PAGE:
Perry leaves Skico to help launch affiliated ski company

David Perry
Courtesy photo |

David Perry, who played a key role in Aspen Skiing Co.’s marketing and mountain operations for the past 15 years, left the company Monday as its chief operating officer to help launch a new affiliated conglomerate of ski resorts.

Perry will be a full-time consultant to the joint venture created by Aspen Skiing Co. and KSL Capital Partners, Skico announced Tuesday. The joint venture reached agreements in April to purchase Intrawest Resort Holdings LLC and Mammoth Resorts.

Once the purchases are completed, he will be named to a role with the consolidated management company. That role wasn’t named Tuesday, though Perry was willing to give up a lucrative position in Aspen.

He joined Skico in 2002 and has steadily gained responsibilities ranging from mountain operations to marketing to summer events. He was promoted from senior vice president, mountain division to COO in November 2014.

“They are going to be big shoes to fill, for sure,” Skico CEO Mike Kaplan said.

He said he would determine by early November how to replace Perry. The responsibilities might be divided among existing executives rather than by appointing a replacement, he said.

“The way I’m looking at it is there’s a lot of talent internally,” Kaplan said.

The new joint venture will have diverse holdings, including Steamboat and Mammoth ski areas and Squaw Valley, which is already owned by KSL.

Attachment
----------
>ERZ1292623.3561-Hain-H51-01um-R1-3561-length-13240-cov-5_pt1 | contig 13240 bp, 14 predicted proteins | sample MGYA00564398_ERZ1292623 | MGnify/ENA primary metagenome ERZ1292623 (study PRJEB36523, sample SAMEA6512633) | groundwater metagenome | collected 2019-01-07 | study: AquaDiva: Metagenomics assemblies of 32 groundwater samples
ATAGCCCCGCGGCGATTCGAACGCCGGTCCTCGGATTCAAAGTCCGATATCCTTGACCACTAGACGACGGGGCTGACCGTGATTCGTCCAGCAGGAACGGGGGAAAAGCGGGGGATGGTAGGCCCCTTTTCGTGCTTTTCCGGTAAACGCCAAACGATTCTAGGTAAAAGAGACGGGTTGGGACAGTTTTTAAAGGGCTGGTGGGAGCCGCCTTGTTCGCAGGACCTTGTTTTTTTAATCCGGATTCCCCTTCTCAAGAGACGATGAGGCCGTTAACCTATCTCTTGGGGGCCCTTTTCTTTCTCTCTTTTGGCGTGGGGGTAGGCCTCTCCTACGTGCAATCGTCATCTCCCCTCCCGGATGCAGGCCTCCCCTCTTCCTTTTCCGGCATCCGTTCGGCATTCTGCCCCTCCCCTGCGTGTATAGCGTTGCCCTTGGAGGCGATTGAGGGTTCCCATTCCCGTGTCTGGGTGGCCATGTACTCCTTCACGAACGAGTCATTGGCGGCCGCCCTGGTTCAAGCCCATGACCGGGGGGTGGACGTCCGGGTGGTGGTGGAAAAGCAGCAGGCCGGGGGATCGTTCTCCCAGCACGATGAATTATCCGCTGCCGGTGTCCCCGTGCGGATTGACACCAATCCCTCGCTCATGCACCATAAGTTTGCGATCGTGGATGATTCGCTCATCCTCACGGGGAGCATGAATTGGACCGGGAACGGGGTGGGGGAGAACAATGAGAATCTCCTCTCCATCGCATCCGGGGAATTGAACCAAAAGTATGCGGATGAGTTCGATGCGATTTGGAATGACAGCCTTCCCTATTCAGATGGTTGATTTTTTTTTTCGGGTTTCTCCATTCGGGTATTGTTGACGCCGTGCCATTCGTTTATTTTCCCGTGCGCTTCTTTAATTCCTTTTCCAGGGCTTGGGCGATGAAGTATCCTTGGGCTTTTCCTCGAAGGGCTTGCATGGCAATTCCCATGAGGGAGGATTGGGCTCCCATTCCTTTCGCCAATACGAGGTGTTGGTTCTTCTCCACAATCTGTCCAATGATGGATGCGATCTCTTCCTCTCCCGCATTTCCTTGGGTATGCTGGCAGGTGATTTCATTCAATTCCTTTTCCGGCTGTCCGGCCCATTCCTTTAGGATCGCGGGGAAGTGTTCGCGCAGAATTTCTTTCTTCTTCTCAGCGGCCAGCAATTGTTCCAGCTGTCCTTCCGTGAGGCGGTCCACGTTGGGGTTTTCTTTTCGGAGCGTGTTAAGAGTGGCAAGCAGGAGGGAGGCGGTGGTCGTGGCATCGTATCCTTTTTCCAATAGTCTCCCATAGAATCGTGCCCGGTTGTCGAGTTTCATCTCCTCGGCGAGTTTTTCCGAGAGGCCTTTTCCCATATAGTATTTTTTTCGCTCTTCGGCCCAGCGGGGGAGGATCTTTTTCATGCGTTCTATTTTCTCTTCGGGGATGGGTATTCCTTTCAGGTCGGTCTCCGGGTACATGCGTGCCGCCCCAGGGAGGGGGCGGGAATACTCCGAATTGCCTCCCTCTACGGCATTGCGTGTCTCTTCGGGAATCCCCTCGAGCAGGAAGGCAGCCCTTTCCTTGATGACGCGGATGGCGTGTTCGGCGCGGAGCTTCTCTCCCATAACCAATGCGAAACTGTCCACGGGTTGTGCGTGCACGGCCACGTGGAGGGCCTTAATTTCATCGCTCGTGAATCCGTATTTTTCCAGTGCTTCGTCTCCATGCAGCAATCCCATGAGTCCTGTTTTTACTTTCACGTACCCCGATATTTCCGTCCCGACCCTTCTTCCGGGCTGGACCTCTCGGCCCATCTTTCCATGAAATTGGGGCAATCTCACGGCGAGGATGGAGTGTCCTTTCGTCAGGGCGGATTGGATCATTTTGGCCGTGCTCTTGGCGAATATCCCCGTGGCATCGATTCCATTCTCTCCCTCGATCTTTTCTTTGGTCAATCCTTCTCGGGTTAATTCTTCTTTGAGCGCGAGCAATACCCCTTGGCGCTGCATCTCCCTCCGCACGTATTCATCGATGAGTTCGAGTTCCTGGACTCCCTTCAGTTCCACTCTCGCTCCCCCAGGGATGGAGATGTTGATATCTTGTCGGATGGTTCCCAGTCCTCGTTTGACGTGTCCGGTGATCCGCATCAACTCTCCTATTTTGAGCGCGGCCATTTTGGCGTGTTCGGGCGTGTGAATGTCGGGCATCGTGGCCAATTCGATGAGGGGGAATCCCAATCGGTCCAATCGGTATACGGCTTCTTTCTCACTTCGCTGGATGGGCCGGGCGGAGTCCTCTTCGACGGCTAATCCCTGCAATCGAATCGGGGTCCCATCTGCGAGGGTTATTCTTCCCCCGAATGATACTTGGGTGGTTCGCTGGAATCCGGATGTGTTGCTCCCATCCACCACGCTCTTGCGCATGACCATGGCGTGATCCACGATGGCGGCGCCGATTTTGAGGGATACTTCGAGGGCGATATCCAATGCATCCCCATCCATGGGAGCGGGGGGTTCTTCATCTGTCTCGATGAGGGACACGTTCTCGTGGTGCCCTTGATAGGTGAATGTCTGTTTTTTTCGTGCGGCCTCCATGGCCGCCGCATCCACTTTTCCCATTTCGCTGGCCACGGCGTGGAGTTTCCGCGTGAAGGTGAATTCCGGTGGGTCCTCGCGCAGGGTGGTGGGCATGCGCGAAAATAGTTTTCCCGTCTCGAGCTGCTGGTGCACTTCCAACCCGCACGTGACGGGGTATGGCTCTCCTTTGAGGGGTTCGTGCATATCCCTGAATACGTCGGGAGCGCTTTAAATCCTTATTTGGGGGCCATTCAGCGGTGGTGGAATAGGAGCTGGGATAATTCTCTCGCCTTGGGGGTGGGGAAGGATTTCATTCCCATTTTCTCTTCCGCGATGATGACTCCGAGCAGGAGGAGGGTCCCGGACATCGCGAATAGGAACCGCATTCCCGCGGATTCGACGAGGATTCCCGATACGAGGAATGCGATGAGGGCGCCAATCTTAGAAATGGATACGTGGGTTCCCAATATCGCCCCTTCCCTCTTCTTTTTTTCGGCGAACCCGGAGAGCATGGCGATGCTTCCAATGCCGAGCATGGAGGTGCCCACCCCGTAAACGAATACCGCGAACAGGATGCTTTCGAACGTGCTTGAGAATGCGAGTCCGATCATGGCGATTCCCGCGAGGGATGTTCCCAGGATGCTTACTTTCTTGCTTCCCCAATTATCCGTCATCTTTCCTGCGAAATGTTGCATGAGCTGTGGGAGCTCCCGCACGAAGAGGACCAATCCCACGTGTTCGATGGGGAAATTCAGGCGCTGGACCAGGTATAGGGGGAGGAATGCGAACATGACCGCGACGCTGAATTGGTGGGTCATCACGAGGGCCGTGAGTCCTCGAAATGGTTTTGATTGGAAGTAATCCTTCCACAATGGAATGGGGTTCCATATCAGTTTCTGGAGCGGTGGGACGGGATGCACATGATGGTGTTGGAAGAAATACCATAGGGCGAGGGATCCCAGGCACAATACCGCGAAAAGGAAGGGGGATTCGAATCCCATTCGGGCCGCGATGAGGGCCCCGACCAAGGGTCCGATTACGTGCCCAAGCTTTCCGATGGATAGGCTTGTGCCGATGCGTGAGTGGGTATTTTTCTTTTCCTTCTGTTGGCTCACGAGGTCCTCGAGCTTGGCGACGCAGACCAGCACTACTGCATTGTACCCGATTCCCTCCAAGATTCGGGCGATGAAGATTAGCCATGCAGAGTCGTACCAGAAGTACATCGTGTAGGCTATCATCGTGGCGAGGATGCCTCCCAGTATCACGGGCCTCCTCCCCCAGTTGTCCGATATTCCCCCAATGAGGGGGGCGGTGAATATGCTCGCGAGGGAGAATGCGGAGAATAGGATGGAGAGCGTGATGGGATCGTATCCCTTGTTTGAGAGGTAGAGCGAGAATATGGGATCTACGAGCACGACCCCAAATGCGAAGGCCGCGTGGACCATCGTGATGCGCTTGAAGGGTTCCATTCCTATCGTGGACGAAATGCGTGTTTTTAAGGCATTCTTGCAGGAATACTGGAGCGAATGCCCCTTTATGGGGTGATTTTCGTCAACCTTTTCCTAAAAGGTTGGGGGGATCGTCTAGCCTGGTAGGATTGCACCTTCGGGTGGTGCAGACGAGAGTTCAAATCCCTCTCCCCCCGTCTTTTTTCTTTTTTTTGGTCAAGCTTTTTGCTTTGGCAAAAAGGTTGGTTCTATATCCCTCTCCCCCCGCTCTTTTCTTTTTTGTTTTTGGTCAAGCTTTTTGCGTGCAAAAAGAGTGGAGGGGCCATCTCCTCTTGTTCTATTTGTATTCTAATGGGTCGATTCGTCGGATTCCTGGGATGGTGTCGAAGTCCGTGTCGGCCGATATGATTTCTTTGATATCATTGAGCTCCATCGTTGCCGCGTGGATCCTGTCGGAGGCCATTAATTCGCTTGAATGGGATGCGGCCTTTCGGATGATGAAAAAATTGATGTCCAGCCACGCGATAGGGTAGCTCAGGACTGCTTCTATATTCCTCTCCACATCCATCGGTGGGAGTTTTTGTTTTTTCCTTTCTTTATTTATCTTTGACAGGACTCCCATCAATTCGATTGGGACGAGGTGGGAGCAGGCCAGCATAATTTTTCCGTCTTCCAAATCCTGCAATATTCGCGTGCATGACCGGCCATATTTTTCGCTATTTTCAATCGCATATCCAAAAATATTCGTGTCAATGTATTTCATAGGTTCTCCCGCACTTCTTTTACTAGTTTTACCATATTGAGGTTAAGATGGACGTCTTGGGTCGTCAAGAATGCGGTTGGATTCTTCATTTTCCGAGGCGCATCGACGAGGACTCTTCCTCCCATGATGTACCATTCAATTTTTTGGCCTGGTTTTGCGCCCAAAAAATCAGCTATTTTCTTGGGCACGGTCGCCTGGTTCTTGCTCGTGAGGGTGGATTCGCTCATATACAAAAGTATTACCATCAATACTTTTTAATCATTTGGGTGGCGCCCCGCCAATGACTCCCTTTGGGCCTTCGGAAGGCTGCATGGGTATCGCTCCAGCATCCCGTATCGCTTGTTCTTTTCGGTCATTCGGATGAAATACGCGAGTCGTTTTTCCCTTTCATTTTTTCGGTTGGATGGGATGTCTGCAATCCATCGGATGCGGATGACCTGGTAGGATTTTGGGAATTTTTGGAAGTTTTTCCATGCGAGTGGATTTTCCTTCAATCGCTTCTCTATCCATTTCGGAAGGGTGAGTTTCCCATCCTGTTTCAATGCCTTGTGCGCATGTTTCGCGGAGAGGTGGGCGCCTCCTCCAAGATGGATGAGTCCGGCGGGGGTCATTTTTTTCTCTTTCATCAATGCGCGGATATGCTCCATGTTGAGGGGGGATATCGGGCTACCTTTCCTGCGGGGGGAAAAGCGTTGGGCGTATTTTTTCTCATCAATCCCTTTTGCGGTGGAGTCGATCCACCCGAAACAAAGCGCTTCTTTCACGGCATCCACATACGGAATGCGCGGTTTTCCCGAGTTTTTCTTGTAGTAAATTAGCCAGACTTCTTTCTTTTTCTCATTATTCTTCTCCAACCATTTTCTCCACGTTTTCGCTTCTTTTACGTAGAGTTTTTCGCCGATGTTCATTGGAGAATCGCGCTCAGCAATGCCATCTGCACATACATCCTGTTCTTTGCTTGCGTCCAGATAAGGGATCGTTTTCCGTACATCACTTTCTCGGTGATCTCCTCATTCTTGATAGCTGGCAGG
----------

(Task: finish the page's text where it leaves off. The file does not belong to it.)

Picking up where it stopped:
The proposed purchases cleared the sniff test with federal antitrust regulators earlier this month and are expected to be completed during the third quarter.

“It could be early August,” Perry said.

He said he had to quit Skico for legal and antitrust reasons before he could start working as a consultant with the new joint venture. There will be a lot of work to do during a compressed time between the closing of the purchases and the start of ski season. They have to name the new company and work on integration issues.

“The new company hasn’t been fully formed yet,” he said.

Perry said leaving his position wasn’t easy because he enjoys working with Aspen Skiing Co. and loves living in the Roaring Fork Valley, which he called “close to perfect.” He and his wife will keep their house in Woody Creek. The timing is right for a career move, he said, because their two daughters are out of high school and attending college.

Perry said he was interested in pursuing the new position because of the involvement of the Crown family, who are also 100 percent owners of Aspen Skiing Co. He said he also has a high regard for KSL.

Perry downplayed individual efforts at Skico.

“It’s all been done as a team, really,” he said.

He’s proud of the company’s accomplishments in environmental sustainability, events and marketing. He credited various executives for heading those efforts.

“I think the Aspen-Snowmass brand is as strong as it’s ever been right now,” Perry said.

Kaplan said Perry made “invaluable contributions to the company and community over 15 years.

“His leadership, industry knowledge and passion for the sport and lifestyle have been key to our success,” Kaplan said in a statement. “Although he will be missed, we look forward to working with David and the newly consolidated company on potential future projects and we know he will be a great asset to the new venture.”

Perry said it was reassuring to learn this spring and summer that the purchase of Intrawest and Mammoth by affiliates of Skico and KSL was well-received within the ski industry. It’s a good reflection on Skico, he said.

“You never really know how you’re perceived outside of our little valley,” Perry said.

The new company and Skico will be owned separately but they will work together “where it makes sense,” Perry said.

Perry and Kaplan said there is no chance of combined season ski passes at the affiliated resorts in winter 2017-18.